How To Kill The Game 101 – Five Lessons From Ru Johnson

On September 26th, the reputable Ru Johnson presented an engaging Masterclass. Johnson shared a farewell lesson to the city that she’s experienced such success. She was generous with the successes and failures she’s encountered on her way. Her message included tips on making your mark as a musician, leveraging your power, and finding success in the Mile High City.

Johnson’s “How To Kill The Game 101” presentation on surviving the mile high was a testament to her grind and what she’s learned from this city’s music scene. While we enjoyed her overall honesty and candidness in sharing her story – these are the top gems we took away


Be accessible by creating an organic internet presence. In this era of music, streaming and social media are how fans, talent buyers and record labels alike get in touch with your music. People need to be able to find you and your music online. The web can help build a network of people all over the world, accelerating the impact of your reach.


Learning how to leverage your power is very important. According to Ru, it’s not enough to build a fanbase but you must be able to realize when you’ve got leveraging power. Know your demographics and utilize data generated by platforms like Soundcloud to book shows and expand your brand. Use this data about your fans to help book gigs in Colorado and beyond.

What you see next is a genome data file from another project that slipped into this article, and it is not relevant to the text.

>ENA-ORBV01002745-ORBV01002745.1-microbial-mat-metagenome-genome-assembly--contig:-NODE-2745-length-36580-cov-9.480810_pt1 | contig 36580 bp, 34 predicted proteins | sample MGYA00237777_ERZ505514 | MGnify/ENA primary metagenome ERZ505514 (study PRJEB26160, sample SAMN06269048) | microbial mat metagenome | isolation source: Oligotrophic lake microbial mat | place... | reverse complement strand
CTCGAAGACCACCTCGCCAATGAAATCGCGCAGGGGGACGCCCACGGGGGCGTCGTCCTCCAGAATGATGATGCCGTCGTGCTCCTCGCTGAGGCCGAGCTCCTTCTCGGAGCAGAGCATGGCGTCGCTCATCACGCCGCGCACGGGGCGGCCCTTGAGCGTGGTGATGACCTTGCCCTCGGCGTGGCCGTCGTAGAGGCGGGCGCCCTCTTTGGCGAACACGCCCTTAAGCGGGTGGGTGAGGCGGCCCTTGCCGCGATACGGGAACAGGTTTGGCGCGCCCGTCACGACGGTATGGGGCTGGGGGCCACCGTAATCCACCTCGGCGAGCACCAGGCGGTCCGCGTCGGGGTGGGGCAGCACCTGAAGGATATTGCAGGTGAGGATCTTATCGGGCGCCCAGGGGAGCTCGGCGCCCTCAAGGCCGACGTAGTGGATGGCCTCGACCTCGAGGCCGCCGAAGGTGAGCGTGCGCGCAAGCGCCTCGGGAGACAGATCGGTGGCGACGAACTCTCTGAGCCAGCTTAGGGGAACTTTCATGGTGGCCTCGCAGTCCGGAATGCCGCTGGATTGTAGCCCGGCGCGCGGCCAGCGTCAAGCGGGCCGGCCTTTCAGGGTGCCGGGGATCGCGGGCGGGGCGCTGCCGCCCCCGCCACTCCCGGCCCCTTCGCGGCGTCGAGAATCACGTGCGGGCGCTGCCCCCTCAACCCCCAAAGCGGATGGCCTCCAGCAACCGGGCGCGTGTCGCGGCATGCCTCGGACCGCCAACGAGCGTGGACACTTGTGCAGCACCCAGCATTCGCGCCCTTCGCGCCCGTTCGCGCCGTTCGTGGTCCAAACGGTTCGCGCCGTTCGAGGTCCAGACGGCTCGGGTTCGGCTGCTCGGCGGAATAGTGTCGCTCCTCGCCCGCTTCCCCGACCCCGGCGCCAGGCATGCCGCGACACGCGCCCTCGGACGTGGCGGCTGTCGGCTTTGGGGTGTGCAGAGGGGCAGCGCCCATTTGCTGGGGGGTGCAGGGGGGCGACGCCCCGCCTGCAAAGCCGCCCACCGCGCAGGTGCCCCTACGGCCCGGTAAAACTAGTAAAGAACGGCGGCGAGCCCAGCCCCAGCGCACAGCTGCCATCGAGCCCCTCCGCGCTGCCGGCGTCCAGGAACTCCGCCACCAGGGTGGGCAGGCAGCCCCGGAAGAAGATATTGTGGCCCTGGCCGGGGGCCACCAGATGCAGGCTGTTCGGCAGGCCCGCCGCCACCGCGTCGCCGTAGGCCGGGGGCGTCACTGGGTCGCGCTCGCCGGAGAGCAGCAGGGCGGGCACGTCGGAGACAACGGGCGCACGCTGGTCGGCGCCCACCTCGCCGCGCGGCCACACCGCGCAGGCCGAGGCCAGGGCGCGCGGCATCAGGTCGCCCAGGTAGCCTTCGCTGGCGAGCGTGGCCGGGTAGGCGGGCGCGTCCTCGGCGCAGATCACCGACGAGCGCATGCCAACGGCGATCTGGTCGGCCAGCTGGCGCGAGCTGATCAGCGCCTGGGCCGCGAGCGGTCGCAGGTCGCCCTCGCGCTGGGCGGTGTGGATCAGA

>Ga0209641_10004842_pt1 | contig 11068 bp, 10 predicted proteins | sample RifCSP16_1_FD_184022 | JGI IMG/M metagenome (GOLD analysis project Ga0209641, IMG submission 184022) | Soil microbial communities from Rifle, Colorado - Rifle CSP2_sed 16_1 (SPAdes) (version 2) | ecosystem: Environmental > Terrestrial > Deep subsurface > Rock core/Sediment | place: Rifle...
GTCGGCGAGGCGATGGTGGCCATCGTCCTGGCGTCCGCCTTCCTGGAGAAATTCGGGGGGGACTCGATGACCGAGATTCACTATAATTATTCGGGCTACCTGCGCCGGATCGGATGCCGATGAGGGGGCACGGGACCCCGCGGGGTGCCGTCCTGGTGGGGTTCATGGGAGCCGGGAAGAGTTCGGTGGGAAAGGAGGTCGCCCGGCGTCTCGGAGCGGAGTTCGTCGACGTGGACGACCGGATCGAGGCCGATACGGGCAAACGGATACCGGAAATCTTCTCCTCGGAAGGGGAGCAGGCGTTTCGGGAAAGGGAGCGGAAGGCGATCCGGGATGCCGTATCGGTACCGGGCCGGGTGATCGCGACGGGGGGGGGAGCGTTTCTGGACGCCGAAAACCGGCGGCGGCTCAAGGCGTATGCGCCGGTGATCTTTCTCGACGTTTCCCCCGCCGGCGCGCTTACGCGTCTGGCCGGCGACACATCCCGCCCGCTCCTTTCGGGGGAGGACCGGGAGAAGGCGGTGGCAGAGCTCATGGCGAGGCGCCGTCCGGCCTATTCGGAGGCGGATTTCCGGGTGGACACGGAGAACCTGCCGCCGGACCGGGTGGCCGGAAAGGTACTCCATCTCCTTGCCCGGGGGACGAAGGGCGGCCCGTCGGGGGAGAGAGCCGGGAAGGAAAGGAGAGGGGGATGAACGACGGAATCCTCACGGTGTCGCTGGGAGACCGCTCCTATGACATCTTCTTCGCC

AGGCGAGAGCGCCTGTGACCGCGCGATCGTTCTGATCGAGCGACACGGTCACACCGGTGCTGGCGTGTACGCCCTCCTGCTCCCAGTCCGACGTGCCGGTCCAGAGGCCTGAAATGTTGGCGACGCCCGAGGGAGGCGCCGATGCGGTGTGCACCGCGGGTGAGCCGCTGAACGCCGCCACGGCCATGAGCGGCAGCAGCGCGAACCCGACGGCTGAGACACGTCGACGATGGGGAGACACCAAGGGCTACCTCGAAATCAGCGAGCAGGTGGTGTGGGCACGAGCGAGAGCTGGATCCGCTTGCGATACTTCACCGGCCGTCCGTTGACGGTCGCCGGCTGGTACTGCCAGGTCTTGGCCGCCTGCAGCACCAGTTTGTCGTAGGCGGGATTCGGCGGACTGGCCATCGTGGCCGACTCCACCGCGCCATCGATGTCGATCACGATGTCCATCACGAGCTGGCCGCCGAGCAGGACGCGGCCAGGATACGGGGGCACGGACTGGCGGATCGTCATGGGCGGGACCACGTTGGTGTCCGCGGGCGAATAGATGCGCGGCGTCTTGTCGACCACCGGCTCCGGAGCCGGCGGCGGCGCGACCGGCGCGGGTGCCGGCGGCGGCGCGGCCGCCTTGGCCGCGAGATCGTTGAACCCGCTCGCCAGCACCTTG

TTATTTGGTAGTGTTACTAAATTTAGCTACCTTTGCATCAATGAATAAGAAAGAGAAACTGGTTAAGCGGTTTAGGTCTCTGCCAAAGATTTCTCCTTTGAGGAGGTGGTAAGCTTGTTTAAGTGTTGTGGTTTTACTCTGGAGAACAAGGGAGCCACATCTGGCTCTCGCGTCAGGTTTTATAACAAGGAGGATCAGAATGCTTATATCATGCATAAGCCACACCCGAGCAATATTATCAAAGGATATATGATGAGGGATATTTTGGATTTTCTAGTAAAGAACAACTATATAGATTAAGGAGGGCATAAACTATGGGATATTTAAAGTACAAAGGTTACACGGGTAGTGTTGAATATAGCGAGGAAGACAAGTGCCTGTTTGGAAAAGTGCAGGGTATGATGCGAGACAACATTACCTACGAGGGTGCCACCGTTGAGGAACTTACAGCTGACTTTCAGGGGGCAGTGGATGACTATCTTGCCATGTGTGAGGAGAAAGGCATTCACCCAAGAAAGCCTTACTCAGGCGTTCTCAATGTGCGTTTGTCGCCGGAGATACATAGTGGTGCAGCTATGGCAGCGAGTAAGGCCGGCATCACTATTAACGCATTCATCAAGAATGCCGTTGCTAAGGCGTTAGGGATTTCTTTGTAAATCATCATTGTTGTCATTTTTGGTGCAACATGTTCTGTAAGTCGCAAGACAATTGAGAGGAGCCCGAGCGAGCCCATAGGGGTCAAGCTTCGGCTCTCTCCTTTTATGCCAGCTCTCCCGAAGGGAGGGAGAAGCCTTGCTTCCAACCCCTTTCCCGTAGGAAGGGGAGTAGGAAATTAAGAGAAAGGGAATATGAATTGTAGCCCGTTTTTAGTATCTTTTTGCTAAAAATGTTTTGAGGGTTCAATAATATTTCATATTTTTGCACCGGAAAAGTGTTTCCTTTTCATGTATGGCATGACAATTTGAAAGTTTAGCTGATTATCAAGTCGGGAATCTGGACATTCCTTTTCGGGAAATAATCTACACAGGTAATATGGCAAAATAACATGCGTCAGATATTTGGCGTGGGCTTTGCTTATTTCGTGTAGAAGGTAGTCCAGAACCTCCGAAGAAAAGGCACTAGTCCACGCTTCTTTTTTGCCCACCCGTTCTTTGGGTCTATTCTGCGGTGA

Don’t get too caught up in the interwebs that you forget to connect with real people. Ru says “Get in the game, and kill it!”, you’ve got to connect with people in the real world. Passionate connections with the right people can propel your career, get out there and in front of your future fans. Connect and compete, Don’t rely solely on the internet presence that you’ve created. Your follower count ratio is less important than the people who’re willing to buy tickets and merch.


For a lot of artists, the major hurdle is playing paid gigs and getting booked for shows in major venues. Ru suggests working what she refers to as “the pipeline”. She says “In order to take bold, calculated steps, you must first know where you’re going.”

Start local, work your way up through the Denver circuit. This includes playing the smaller venues and proving you can attract a crowd. Once you’ve proven you’re worth your salt – you will inevitably attract the attention of talent buyers at the larger venues such as the Bluebird, Ogden, Summit Music Hall until you’ve reached the mile high dream of playing the Pepsi Center or Red Rocks. You don’t have to leave Denver to get success, though you should extend your network beyond the Mile High. Don’t get stuck in your local success.


Ru accredited her success to being realistic – “I am not a jack of all trades, I don’t do everything, although many people would like to say that” she says. Being able to do a few things very well is better than trying to do it all. For a young artist, it is imperative that you learn how to do everything yourself, to get a realistic approach to what it takes to accomplish those goals.  You won’t be naturally good at everything you set out to do, however learning from your failures will lead to your future success. Don’t think that you’ll be an overnight success without putting in some work yourself!

Once you’ve generated a steady income, it is time to expand. Find a team that can help you stay on top of things like a publicist, a manager, or booking agent. However, be sure you’re realistic in your goals and milestones in your career.